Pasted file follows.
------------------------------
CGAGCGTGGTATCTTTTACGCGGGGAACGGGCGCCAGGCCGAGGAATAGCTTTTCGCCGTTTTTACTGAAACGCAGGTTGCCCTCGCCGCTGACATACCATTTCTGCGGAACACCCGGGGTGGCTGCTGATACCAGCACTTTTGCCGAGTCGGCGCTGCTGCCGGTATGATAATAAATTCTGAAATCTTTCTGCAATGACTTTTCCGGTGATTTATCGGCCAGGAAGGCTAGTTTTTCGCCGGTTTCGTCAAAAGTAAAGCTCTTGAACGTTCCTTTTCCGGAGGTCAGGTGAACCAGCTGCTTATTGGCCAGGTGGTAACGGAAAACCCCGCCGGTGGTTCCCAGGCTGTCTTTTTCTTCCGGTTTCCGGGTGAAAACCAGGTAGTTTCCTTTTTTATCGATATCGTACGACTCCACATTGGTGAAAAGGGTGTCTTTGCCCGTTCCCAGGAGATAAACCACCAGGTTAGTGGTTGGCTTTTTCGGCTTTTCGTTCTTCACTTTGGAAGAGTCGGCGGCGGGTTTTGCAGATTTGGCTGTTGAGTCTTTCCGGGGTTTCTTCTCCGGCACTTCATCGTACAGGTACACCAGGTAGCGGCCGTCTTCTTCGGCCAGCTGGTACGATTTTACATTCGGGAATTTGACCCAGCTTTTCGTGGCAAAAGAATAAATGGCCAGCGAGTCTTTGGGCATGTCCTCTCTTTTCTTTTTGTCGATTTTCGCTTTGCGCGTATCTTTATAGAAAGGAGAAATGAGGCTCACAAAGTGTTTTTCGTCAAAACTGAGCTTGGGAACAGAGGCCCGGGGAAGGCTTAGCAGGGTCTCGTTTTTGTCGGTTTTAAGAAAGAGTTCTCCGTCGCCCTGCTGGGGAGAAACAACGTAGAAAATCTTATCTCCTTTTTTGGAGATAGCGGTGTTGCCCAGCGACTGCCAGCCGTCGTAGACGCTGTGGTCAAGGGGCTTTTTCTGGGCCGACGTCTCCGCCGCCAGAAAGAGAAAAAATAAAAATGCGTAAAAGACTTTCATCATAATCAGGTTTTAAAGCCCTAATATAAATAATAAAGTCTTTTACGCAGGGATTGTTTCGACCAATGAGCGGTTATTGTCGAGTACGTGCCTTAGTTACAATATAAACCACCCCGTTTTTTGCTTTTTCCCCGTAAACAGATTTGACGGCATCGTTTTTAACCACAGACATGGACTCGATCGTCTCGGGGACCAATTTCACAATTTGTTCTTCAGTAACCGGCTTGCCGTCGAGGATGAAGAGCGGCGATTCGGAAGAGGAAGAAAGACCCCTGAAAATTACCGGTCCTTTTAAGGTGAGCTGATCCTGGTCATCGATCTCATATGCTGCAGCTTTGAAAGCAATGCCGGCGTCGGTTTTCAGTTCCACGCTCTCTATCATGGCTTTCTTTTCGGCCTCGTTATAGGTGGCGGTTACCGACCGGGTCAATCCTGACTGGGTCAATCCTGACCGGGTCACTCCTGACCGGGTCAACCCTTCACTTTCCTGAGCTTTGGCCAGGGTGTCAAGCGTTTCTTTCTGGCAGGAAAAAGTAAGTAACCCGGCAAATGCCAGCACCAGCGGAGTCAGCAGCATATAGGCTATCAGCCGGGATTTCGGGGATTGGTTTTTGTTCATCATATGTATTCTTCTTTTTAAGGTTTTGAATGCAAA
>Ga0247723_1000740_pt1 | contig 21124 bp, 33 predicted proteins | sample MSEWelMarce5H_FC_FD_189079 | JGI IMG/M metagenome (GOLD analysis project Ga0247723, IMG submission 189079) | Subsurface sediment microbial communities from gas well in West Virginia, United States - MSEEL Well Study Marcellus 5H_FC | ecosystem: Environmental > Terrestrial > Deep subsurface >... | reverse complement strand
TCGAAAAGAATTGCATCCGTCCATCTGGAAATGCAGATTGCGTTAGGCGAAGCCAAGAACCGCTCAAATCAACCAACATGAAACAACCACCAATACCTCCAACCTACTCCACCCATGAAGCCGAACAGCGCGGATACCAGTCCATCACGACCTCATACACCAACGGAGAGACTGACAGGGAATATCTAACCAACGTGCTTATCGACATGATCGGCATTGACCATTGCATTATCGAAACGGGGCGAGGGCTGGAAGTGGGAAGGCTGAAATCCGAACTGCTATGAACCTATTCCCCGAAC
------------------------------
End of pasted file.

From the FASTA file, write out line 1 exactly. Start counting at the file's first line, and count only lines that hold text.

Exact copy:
CGAGCGTGGTATCTTTTACGCGGGGAACGGGCGCCAGGCCGAGGAATAGCTTTTCGCCGTTTTTACTGAAACGCAGGTTGCCCTCGCCGCTGACATACCATTTCTGCGGAACACCCGGGGTGGCTGCTGATACCAGCACTTTTGCCGAGTCGGCGCTGCTGCCGGTATGATAATAAATTCTGAAATCTTTCTGCAATGACTTTTCCGGTGATTTATCGGCCAGGAAGGCTAGTTTTTCGCCGGTTTCGTCAAAAGTAAAGCTCTTGAACGTTCCTTTTCCGGAGGTCAGGTGAACCAGCTGCTTATTGGCCAGGTGGTAACGGAAAACCCCGCCGGTGGTTCCCAGGCTGTCTTTTTCTTCCGGTTTCCGGGTGAAAACCAGGTAGTTTCCTTTTTTATCGATATCGTACGACTCCACATTGGTGAAAAGGGTGTCTTTGCCCGTTCCCAGGAGATAAACCACCAGGTTAGTGGTTGGCTTTTTCGGCTTTTCGTTCTTCACTTTGGAAGAGTCGGCGGCGGGTTTTGCAGATTTGGCTGTTGAGTCTTTCCGGGGTTTCTTCTCCGGCACTTCATCGTACAGGTACACCAGGTAGCGGCCGTCTTCTTCGGCCAGCTGGTACGATTTTACATTCGGGAATTTGACCCAGCTTTTCGTGGCAAAAGAATAAATGGCCAGCGAGTCTTTGGGCATGTCCTCTCTTTTCTTTTTGTCGATTTTCGCTTTGCGCGTATCTTTATAGAAAGGAGAAATGAGGCTCACAAAGTGTTTTTCGTCAAAACTGAGCTTGGGAACAGAGGCCCGGGGAAGGCTTAGCAGGGTCTCGTTTTTGTCGGTTTTAAGAAAGAGTTCTCCGTCGCCCTGCTGGGGAGAAACAACGTAGAAAATCTTATCTCCTTTTTTGGAGATAGCGGTGTTGCCCAGCGACTGCCAGCCGTCGTAGACGCTGTGGTCAAGGGGCTTTTTCTGGGCCGACGTCTCCGCCGCCAGAAAGAGAAAAAATAAAAATGCGTAAAAGACTTTCATCATAATCAGGTTTTAAAGCCCTAATATAAATAATAAAGTCTTTTACGCAGGGATTGTTTCGACCAATGAGCGGTTATTGTCGAGTACGTGCCTTAGTTACAATATAAACCACCCCGTTTTTTGCTTTTTCCCCGTAAACAGATTTGACGGCATCGTTTTTAACCACAGACATGGACTCGATCGTCTCGGGGACCAATTTCACAATTTGTTCTTCAGTAACCGGCTTGCCGTCGAGGATGAAGAGCGGCGATTCGGAAGAGGAAGAAAGACCCCTGAAAATTACCGGTCCTTTTAAGGTGAGCTGATCCTGGTCATCGATCTCATATGCTGCAGCTTTGAAAGCAATGCCGGCGTCGGTTTTCAGTTCCACGCTCTCTATCATGGCTTTCTTTTCGGCCTCGTTATAGGTGGCGGTTACCGACCGGGTCAATCCTGACTGGGTCAATCCTGACCGGGTCACTCCTGACCGGGTCAACCCTTCACTTTCCTGAGCTTTGGCCAGGGTGTCAAGCGTTTCTTTCTGGCAGGAAAAAGTAAGTAACCCGGCAAATGCCAGCACCAGCGGAGTCAGCAGCATATAGGCTATCAGCCGGGATTTCGGGGATTGGTTTTTGTTCATCATATGTATTCTTCTTTTTAAGGTTTTGAATGCAAA